One thing that immediately stood out for me on this recording was the improved clarity of sound. While Zoology sounded a bit diaphanous at times, as if the slightest breeze could send the structures flying away, We Must Mustn’t We is immediate and bracing; rather than simply witnessing the compositions unfold, you feel that you are right there in their midst. It’s a change that suits the Jonas Cambien Trio well, what with their constant emphasis on the manifold textures and timbres that can elevate a piece from “interesting” to downright fascinating.

Jonas Cambien & Adrian Myhr - Simiskina (Clean Feed, 2018) ****

While Cambien’s trio work often indulges in sounds that are raucous, percussive, and loose, it is on Simiskina, his duo recording with bassist Adrian Myhr, that he draws from a more subdued palette. In many of the pieces here, there is the impression that Cambien views the piano (and, particularly, the prepared piano) less as a way to construct textured melodies and more as a way to inject rhythms into certain textures. Myhr generally seems to take a more expressive approach, sometimes producing bulbous notes that act as a low-end bolster for Cambien’s clattering pulses, and sometimes employing arco as a means to “stretch out” and color the pieces in more traditionally melodic ways.

Opener “Hi” begins with hushed rustlings from Myhr and tentative melodic phrasings from Cambien. As the piece transitions more fully into wakefulness, Myhr bows out a series of tactile moans and Cambien grows increasingly restless. If “Hi” is the sonic equivalent of early-morning stretches, “Up” is the sound of the daily to-do list starting to unfurl in your brain - nervy, propulsive, and crowded. It’s a fascinating demonstration of the mastery the two have of textures; Cambien’s prepared piano rattles and bubbles, Myhr rumbles steadily underneath, and there is a distinct sense that the two are being carried along by the same roiling current. In a similar fashion, “On” is characterized by the relentlessness of the duo’s approach. Here, Cambien all but abandons considerations of key and tone, opting instead to hammer out sparse, low-range repetitions. When heard next to Cambien, Myhr’s subtle sound manipulations almost seem complex.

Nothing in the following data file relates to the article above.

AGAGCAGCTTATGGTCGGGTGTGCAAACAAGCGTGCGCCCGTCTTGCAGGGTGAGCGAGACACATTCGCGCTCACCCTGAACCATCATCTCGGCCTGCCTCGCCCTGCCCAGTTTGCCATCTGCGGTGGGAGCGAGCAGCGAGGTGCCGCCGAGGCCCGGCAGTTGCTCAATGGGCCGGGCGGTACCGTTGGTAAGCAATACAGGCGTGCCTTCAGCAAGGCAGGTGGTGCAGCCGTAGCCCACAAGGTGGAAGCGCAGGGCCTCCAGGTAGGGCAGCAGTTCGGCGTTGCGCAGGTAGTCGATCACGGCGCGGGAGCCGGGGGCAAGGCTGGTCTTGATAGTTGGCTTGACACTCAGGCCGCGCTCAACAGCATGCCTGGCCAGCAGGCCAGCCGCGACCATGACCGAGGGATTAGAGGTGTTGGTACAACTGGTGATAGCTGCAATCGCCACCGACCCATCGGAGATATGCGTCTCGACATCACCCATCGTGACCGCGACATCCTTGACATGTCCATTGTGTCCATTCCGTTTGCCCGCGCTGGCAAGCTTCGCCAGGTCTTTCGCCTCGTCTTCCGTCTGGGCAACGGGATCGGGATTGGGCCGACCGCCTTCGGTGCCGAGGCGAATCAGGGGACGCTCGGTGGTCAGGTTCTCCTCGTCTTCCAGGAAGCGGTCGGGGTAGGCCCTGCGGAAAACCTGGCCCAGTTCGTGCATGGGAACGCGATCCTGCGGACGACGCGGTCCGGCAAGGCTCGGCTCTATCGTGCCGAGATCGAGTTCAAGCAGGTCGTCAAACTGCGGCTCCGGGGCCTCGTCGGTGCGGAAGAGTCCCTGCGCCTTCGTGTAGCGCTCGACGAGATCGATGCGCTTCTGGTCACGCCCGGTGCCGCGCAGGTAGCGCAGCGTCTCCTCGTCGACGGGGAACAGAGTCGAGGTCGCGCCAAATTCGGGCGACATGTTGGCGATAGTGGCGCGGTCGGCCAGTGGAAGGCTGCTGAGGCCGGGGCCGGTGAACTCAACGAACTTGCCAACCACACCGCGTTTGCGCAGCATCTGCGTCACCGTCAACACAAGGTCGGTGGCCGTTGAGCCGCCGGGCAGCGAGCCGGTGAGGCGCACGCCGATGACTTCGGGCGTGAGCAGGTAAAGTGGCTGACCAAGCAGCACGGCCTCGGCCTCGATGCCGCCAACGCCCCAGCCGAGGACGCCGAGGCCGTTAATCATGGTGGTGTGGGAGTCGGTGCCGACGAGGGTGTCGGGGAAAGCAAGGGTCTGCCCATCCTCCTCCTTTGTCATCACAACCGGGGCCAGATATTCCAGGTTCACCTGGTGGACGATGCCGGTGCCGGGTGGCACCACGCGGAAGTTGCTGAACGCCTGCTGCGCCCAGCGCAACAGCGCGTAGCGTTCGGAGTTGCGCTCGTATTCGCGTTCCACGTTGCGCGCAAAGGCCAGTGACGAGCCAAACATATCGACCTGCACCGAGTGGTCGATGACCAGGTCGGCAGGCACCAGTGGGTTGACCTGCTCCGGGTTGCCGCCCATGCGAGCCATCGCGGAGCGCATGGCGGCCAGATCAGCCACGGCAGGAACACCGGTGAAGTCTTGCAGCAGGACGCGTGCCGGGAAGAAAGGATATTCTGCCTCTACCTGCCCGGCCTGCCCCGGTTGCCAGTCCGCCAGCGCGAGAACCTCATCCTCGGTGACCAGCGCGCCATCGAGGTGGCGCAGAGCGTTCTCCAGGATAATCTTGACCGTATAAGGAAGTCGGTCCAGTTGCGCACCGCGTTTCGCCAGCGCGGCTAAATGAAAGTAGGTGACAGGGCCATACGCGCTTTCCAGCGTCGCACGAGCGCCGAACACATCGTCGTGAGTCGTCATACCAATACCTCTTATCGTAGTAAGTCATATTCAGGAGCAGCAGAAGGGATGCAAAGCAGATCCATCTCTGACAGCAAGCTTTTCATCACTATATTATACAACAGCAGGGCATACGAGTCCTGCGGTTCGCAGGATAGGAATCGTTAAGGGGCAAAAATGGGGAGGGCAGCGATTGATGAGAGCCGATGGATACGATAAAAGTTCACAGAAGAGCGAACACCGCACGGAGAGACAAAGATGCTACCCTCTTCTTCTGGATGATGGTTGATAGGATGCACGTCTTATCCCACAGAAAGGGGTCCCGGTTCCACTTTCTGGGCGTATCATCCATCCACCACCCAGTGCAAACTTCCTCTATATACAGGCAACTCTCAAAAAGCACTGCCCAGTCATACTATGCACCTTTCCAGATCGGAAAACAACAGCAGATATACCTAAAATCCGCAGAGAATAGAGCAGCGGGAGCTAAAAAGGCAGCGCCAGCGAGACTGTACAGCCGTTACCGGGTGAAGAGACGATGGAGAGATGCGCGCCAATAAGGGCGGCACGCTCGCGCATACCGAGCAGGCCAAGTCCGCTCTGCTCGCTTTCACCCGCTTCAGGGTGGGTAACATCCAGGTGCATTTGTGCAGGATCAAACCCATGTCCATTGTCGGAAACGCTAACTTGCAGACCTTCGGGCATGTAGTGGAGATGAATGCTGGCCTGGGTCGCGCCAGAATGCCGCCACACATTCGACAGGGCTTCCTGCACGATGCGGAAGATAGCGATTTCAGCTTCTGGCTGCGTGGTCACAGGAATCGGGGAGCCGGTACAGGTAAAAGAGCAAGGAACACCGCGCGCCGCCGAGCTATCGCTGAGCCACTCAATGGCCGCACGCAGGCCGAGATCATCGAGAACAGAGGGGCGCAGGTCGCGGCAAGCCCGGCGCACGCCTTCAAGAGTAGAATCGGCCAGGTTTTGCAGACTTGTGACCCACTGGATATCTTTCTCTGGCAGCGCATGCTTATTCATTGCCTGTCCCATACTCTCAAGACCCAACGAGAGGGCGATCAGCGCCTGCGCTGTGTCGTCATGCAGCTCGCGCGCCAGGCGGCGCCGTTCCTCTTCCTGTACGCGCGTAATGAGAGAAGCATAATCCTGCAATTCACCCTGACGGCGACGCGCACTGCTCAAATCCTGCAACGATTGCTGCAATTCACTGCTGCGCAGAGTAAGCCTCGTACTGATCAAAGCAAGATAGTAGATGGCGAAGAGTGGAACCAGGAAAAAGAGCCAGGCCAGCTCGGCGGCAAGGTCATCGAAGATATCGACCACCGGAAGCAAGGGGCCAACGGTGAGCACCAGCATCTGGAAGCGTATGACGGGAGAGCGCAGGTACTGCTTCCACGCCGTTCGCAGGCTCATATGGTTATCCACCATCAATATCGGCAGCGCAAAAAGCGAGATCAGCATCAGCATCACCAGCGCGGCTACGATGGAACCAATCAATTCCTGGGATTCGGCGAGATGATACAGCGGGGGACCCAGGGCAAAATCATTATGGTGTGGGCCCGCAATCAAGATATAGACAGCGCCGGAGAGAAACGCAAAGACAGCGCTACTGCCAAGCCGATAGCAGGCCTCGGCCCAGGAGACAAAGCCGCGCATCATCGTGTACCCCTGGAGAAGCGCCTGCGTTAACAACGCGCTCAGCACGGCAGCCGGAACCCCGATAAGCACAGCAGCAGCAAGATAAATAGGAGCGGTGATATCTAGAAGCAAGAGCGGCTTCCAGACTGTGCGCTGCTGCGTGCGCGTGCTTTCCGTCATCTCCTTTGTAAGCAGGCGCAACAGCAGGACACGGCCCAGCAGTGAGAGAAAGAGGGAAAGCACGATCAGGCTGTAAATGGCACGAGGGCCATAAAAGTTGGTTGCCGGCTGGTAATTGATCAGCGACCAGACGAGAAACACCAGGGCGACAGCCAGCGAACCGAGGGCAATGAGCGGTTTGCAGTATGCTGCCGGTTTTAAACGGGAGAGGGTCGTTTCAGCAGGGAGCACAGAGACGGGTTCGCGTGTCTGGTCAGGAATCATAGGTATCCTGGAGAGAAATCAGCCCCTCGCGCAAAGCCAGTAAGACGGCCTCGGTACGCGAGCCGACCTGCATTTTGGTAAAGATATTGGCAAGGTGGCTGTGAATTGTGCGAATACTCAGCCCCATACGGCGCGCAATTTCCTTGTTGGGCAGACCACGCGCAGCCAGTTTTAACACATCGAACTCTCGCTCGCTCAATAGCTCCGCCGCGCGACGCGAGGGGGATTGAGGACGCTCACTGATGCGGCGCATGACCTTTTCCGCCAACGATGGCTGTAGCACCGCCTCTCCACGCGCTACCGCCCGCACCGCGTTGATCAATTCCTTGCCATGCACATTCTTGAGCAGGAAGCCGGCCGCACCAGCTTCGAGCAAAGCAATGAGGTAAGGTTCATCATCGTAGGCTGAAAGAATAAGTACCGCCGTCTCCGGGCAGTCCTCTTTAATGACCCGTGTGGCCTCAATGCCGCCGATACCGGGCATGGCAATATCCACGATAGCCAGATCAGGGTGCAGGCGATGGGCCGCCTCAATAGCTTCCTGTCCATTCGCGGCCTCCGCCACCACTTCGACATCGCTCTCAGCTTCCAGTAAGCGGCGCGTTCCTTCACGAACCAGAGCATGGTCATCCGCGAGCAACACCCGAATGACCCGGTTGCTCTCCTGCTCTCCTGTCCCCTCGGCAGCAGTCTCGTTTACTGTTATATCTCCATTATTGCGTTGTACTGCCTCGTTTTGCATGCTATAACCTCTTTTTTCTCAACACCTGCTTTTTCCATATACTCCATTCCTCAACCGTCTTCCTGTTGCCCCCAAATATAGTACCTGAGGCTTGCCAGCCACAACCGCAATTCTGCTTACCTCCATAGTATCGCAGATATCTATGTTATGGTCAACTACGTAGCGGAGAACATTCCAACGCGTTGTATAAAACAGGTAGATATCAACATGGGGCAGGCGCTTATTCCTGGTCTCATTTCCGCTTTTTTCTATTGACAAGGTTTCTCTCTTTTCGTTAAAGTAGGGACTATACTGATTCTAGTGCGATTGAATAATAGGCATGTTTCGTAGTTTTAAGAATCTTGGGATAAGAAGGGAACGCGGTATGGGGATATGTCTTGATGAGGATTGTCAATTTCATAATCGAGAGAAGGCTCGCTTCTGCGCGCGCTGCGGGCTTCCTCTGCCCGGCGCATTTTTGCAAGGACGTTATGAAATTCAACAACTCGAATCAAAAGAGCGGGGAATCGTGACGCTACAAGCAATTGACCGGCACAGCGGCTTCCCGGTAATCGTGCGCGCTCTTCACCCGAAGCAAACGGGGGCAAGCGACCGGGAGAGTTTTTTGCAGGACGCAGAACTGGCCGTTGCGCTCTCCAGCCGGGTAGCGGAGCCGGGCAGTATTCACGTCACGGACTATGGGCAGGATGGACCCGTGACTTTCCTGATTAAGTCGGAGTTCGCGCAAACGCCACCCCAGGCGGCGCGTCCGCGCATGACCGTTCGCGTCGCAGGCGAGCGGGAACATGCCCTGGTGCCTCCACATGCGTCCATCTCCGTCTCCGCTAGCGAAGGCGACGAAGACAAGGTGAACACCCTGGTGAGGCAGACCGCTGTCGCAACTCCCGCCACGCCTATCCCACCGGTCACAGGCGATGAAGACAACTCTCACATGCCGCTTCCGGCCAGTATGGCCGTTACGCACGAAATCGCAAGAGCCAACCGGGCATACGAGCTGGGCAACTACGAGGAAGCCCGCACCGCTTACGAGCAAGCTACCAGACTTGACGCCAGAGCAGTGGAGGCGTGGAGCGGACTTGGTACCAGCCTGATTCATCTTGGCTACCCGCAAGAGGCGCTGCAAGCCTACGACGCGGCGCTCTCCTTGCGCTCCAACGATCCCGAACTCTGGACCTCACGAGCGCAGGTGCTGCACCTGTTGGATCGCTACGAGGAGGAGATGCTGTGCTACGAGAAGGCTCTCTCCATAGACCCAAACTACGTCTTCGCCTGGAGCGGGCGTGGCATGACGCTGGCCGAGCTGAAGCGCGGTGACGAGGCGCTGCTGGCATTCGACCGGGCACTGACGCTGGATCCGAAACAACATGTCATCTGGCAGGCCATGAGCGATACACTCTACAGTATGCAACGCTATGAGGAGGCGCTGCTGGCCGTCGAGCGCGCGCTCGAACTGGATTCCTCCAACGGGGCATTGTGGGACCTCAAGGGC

“Do” approximates the percussive quality that many of Cambien’s trio pieces have. Cambien’s lines are only vaguely melodic; more than anything, they seem to be vehicles for a clattering and mechanistic rhythm that is alluring in its simplicity. Meanwhile, Myhr fills out the empty spaces with sonorous notes that lend the piece a warmer glow. “Go” is similar, but Cambien also introduces some of the broken toy-box melodicism of his trio work. It’s a relatively light detour, but one that is very much welcome after the seething low-end excursions of the previous tracks. On the final piece, “Or,” the duo seem to be at their most “traditional” - Cambien’s notes are scant, but they carry a sense of wistful longing that, while not necessarily absent, is much less evident on the other pieces. When taken together with Myhr’s plaintive cries, “Or” is like an icy beam of sunlight that breaks through the tree canopy to reach the ground below. For a duo that often seem to place more emphasis on the way things sound rather than the way they make you feel, it’s a rare moment of vulnerability that, in some ways, allows you to see the pieces that came before in a different light.